The Freedom of Information Act Ombudsman 2022 Report for Fiscal Year 2021
Published May 26, 2022
Message from the Director
With the publication of this 2022 Office of Government Information Services (OGIS) Annual Report to Congress and the President of the United States, I mark my sixth year as OGIS Director. Fiscal year (FY) 2021 continued to pose a number of challenges for the Freedom of Information Act (FOIA) process due to the ongoing COVID-19 pandemic. The year also brought new opportunities, including one on a global scale—in May 2021, I was elected to represent the United States on the first Executive Committee of the International Conference of Information Commissioners (ICIC). I join representatives from six other countries around the globe in leading efforts to protect and promote access to information and to improve transparency and accountability for all.
While OGIS is not an Information Commissioner in the strictest sense of the term, OGIS’s voice is an important one in the discussion about protecting and promoting access to information so vital to our democracy. FOIA plays a central role in providing information that helps build trust in our government. In our role as the federal FOIA Ombudsman, OGIS is a neutral and trusted resource and voice for the FOIA process—rather than for any individual or agency—and occupies a unique role in a federal landscape composed of 120 departments and agencies across the federal government, each of which administers their FOIA processes independently.
OGIS’s work in FY 2021—and indeed since we opened our doors in 2009—could not have happened without the unwavering support of now retired Archivist of the United States David S. Ferriero, who came to the National Archives and Records Administration (NARA) two months after OGIS opened. From his earliest days at the agency’s helm, he recognized the importance of open government, transparency and access to government records, and the crucial role FOIA and OGIS play in information access. We are also grateful for our continued partnership with the Chief Records Officer for the U.S. Government, Laurence Brewer, and his staff, with whom we have continued to work to underscore the critical link between FOIA and records management.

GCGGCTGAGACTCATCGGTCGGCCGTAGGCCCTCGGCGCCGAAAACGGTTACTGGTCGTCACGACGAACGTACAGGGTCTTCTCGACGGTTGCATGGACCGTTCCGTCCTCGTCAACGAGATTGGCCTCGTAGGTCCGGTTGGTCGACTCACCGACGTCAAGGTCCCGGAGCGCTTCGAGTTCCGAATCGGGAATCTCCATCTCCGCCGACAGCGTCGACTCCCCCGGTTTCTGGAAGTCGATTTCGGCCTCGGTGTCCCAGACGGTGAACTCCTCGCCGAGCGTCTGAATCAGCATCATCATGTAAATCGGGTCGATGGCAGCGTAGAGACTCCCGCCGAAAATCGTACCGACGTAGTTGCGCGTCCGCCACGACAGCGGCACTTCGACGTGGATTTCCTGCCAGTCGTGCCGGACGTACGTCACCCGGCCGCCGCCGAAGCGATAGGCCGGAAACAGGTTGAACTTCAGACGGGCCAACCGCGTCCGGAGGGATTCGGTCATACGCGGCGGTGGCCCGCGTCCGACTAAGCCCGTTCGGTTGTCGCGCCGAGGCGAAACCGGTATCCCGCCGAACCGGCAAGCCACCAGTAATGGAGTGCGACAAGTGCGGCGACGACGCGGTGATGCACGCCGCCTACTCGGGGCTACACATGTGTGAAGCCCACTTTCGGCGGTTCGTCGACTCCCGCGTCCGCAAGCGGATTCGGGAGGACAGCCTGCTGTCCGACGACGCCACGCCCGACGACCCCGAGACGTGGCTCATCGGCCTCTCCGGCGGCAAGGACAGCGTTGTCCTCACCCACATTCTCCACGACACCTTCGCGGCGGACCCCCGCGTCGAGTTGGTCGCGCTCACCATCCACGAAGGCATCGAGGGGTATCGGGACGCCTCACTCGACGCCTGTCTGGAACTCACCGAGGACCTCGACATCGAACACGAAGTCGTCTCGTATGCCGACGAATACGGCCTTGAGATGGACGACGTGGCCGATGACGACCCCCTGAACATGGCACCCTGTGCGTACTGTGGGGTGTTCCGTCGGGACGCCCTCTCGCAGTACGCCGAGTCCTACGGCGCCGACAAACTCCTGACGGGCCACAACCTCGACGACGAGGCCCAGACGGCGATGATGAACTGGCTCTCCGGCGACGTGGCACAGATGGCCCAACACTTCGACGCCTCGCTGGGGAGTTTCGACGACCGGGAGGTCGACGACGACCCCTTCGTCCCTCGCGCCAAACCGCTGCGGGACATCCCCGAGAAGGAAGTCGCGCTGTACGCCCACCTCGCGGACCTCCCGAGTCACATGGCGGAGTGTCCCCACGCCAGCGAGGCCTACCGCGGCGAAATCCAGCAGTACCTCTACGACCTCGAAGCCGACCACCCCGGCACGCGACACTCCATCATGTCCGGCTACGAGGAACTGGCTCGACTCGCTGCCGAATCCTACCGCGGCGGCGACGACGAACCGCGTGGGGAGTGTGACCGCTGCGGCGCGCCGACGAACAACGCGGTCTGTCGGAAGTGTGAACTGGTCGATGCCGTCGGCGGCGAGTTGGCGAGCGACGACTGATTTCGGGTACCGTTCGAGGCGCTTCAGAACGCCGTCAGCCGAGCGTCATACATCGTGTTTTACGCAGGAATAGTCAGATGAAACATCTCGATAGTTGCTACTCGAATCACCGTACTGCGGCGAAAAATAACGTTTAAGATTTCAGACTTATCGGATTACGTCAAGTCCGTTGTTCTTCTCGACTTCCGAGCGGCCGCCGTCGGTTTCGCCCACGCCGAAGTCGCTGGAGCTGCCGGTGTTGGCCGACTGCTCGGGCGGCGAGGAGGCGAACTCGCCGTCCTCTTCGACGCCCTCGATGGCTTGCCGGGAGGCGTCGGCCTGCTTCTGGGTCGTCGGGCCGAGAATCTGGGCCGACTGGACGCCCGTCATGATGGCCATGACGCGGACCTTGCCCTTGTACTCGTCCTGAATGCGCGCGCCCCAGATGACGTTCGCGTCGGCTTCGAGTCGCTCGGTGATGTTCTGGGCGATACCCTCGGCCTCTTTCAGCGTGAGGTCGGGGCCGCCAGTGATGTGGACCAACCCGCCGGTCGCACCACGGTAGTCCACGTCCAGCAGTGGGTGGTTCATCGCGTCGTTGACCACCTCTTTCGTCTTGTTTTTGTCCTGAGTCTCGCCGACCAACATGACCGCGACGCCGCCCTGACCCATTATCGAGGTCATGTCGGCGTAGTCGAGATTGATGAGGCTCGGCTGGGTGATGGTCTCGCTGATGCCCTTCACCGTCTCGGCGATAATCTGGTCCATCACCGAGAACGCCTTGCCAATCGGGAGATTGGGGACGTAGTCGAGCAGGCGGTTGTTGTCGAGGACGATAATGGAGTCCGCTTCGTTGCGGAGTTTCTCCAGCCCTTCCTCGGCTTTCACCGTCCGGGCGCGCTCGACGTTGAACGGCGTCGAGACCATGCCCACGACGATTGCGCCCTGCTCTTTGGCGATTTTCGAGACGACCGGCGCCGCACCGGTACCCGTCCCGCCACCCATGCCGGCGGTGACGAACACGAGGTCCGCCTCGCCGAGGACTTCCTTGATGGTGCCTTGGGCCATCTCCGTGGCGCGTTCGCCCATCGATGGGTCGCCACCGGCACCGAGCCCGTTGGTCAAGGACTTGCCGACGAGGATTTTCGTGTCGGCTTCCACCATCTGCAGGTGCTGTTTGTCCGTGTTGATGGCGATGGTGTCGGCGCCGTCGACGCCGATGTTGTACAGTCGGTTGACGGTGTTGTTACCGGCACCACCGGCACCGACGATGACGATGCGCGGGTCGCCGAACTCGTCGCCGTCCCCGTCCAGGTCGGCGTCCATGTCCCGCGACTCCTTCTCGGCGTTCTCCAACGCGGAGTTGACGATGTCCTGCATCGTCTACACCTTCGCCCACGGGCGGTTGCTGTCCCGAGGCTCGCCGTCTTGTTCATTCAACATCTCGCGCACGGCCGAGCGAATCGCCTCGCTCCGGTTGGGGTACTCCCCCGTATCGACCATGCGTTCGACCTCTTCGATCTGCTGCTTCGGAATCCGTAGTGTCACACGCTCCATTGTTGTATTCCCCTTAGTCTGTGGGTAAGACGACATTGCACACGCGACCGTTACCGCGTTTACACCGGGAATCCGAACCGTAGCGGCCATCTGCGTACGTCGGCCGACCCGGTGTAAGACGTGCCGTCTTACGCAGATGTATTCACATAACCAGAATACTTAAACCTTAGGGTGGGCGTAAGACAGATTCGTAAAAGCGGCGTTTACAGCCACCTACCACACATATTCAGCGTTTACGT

We are pleased to share with you this report on our work over the last fiscal year, as well as legislative recommendations we believe will improve the administration of FOIA overall. As always, we look forward to hearing your thoughts and continuing vital conversations about FOIA.
Alina M. Semo, Director
Office of Government Information Services*
*(The views expressed in this report are those of the OGIS Director and do not necessarily represent the views of the President, 5 U.S.C. § 552(h)(4)(C).)
In our role as the federal Freedom of Information Act (FOIA) Ombudsman, OGIS serves as a resource for information and assistance about the FOIA process. By listening to stakeholders and observing the FOIA process in action, we help to “resolve disputes … as a nonexclusive alternative to litigation.” By allowing our casework and assessments to serve as a FOIA barometer and studying a range of FOIA issues, we fulfill Congress’s mandate to review FOIA policies, procedures and compliance, and identify procedures and methods for improving compliance with FOIA. By speaking about systemic change in a variety of ways, we are fulfilling Congress’s mandate to “identify procedures and methods for improving compliance” with FOIA. Running through all of our work is holding space for vital and sometimes difficult conversations to occur—a vital core ombudsman function. Our work is guided by commonly accepted ombuds standards, which create pillars that bolster all of our functions.
Among our activities in FY 2021:
- Handling approximately 4,200 requests for assistance—from both FOIA requesters and agencies.